According to Regulation (EC) No. 1907/2006, testing by the inhalation route is appropriate if: — exposure of humans via inhalation is likely taking into account the vapour pressure of the substance and/or the possibility of exposure to aerosols, particles or droplets of an inhalable size. Taking the low vapour pressure (0.00026664477 Pa) into account, vaporization and subsequent inhalation exposure is not likely to occur. Therefore, the substance is not considered to be of high toxicity via the inhalation route. Last but not least irritation or corrosion of the upper airways would be the major effect of toxicity upon significant inhalation of hot fumes of the test substance when taking the melting temperature (103 °C) and the corrosive properties of the substance into account. Therefore, testing for repeated dose toxicity via inhalation route is considered to be not appropriate.

Repeated dose toxicity: dermal

As per the Regulation (EC) No. 1907/2006, testing by the dermal route is appropriate if:

- skin contact in production and/or use is likely; and

- the physicochemical properties suggest a significant rate of absorption through the skin; and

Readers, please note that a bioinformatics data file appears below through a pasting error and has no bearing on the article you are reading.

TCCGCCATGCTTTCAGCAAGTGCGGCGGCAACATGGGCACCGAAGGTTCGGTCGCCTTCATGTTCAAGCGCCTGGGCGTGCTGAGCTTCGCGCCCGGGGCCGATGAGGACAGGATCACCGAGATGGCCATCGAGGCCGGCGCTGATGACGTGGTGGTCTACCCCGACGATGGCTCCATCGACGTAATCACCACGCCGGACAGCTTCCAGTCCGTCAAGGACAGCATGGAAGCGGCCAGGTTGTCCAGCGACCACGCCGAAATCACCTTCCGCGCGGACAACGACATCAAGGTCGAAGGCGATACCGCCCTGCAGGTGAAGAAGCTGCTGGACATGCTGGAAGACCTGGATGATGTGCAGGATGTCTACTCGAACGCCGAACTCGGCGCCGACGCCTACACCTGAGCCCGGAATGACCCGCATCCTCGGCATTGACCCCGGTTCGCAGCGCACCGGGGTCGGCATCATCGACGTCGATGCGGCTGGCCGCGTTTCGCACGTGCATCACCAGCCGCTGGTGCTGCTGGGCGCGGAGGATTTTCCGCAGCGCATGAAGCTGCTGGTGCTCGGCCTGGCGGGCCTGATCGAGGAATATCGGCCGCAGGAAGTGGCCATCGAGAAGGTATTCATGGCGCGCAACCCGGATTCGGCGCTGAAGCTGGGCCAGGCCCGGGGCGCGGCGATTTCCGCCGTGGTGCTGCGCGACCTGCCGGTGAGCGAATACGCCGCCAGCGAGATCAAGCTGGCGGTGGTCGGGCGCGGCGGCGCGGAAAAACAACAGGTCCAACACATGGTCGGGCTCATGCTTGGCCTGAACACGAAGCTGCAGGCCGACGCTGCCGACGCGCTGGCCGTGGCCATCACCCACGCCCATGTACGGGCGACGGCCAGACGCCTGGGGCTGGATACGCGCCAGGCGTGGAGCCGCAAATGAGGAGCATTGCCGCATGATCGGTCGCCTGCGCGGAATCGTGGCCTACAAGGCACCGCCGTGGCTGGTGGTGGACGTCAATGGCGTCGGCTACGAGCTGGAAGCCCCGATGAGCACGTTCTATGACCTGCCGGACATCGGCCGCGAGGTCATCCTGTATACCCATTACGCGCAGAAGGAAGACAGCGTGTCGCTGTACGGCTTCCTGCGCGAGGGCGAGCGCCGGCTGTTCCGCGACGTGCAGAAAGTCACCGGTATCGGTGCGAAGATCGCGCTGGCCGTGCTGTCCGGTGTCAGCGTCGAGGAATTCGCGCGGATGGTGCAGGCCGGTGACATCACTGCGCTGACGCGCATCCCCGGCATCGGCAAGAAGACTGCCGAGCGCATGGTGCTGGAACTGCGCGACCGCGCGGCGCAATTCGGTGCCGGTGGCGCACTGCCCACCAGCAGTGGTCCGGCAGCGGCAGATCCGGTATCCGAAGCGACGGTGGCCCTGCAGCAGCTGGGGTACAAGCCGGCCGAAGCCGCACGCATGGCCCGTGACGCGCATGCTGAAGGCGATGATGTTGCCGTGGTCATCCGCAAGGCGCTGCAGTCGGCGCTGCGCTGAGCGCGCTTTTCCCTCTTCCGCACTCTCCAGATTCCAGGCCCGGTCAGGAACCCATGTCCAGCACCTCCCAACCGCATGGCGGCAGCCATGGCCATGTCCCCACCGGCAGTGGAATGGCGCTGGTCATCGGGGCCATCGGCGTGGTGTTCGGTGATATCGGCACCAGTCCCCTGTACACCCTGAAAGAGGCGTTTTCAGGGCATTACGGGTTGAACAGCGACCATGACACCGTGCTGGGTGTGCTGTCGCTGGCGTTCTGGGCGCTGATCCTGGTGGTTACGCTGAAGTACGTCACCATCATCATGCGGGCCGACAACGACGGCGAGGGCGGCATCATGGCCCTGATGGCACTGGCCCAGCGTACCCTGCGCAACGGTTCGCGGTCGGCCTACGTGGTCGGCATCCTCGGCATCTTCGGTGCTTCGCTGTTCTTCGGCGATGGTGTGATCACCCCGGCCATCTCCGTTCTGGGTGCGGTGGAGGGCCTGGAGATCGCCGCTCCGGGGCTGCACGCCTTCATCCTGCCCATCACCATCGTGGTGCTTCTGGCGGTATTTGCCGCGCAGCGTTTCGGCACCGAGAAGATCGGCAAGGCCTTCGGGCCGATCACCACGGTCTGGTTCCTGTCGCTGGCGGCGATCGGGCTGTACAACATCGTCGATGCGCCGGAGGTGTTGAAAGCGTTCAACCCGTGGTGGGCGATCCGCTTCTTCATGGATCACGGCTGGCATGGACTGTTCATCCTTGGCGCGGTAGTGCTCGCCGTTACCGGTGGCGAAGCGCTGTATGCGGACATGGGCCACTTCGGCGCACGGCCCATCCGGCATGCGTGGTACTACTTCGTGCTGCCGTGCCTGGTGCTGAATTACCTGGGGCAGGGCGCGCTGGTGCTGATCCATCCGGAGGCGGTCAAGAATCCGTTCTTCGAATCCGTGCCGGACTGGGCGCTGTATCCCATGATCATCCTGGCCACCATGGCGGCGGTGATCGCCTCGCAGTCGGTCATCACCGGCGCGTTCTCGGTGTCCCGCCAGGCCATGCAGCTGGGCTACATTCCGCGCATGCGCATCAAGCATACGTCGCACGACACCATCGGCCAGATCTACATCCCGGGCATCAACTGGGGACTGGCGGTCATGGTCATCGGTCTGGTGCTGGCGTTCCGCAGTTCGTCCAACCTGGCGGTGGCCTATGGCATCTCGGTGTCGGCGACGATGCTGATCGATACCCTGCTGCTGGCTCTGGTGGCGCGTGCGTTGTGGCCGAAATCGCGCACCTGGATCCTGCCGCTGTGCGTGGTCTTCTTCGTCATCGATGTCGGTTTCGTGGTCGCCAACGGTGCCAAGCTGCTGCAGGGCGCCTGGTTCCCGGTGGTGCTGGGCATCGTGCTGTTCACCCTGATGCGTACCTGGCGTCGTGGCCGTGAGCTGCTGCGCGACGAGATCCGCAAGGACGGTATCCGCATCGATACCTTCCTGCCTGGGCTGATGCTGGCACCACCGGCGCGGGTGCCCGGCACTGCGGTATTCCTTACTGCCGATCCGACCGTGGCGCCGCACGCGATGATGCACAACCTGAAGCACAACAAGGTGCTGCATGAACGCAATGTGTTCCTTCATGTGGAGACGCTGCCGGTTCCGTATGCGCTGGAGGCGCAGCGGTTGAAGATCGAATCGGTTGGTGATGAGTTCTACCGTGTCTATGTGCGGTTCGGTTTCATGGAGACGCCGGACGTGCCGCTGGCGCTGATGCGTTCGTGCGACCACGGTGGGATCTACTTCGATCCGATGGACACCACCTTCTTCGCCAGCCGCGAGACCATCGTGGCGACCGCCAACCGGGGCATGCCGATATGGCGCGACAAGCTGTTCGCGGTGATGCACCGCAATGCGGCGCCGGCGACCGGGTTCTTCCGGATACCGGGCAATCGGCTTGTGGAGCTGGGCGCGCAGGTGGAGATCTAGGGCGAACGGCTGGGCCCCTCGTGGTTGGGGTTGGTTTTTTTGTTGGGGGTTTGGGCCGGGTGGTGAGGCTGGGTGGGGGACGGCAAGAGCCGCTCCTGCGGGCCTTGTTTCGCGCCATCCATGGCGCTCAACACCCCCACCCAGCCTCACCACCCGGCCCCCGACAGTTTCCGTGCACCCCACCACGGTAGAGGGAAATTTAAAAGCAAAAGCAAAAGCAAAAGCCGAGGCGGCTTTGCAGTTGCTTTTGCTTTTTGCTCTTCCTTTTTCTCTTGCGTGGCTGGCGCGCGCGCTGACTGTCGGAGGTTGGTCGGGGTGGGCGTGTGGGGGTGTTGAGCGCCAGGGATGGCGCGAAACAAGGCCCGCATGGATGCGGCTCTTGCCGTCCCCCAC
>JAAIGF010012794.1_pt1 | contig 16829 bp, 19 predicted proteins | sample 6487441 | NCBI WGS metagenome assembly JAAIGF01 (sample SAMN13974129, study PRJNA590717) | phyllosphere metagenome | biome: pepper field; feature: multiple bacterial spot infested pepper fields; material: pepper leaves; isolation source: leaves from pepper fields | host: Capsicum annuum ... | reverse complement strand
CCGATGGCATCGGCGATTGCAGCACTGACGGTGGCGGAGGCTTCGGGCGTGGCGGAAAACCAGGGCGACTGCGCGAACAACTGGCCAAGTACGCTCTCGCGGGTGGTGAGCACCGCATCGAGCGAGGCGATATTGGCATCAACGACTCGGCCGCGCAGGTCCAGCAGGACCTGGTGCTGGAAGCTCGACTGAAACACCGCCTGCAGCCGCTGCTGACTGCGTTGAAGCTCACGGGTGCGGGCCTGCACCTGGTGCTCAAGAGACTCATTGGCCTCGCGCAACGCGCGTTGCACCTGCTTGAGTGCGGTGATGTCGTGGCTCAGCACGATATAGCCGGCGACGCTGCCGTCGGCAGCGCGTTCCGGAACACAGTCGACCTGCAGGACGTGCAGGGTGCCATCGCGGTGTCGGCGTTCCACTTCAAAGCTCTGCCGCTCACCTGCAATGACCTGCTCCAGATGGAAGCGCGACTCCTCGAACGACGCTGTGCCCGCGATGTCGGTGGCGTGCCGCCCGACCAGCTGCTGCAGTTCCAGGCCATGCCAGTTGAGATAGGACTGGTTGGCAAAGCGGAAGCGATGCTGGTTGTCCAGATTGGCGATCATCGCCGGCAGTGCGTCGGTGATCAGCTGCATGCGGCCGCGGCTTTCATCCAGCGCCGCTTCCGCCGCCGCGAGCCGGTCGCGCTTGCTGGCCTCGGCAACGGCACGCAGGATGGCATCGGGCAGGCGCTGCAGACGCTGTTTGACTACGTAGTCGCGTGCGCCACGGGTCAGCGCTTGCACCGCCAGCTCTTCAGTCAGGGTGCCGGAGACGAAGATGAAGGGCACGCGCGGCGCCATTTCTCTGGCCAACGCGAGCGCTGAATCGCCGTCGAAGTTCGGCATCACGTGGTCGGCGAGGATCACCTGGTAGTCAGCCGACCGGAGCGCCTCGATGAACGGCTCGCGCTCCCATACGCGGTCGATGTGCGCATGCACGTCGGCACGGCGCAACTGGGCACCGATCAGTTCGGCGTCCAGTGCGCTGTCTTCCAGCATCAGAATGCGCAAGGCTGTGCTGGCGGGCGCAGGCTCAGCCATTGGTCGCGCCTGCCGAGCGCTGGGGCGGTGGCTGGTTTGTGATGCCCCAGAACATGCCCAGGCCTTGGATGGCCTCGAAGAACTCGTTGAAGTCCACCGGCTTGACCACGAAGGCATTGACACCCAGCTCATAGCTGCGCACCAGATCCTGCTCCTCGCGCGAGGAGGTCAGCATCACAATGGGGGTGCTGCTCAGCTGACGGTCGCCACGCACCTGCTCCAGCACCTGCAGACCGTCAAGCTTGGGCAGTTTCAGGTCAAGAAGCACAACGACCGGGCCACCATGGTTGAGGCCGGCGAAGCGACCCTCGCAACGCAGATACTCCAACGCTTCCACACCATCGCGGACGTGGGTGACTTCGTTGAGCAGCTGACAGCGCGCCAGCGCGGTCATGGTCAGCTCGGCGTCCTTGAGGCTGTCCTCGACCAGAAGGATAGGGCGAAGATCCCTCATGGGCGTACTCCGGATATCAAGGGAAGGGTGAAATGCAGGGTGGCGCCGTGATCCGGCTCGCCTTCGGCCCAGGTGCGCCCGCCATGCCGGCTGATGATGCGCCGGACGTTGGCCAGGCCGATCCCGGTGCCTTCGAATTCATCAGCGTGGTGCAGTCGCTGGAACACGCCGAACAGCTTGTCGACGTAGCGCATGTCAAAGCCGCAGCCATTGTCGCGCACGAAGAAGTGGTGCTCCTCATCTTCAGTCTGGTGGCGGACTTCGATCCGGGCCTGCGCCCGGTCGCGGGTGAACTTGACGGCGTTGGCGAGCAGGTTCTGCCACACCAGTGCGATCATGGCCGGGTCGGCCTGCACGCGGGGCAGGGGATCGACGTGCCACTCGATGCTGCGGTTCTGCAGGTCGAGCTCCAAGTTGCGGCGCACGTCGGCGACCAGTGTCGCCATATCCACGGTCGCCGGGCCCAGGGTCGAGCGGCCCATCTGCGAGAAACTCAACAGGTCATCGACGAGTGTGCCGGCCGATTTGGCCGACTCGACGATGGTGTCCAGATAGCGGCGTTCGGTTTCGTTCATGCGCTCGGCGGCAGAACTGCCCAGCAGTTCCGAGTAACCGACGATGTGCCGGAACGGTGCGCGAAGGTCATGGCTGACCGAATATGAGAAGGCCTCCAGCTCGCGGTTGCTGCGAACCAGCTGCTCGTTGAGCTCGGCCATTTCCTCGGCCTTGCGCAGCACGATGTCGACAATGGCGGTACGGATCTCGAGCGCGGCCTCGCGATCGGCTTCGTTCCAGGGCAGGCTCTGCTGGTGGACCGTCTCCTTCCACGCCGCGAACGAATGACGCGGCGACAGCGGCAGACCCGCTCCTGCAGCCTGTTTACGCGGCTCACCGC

- in vitro tests indicate significant dermal absorption.

(1) MPA has been classified as corrosive to skin and eyes, hence appropriate PPEs are to be used as Risk Management Measures. Hence possibility of skin contact is considered to be minimal.

(2) The physicochemical properties (log Kow -1.5559, water solubility >20,000 mg/l) indicate that substance is too hydrophilic to cross the lipid rich environment of the stratum corneum. Hence, dermal uptake for MPA will be low.

(3) Dermal penetration studies with a substance containing about 50 % of MPA demonstrated no significant uptake through the skin.

Hence taking into account all the above information, testing for repeated dose toxicity via dermal route is considered to be not appropriate.

Justification for classification or non-classification

Based on the above stated assessment of the specific target organ toxicity potential after repeated oral exposure of MPA, this substance does not need to be classified according to Council Directive 2001/59/EC (28th ATP of Directive 67/548/EEC) or according to CLP (Regulation (EC) No. 1272/2008 of the European Parliament and of the Council) as implementation of UN-GHS in the EU.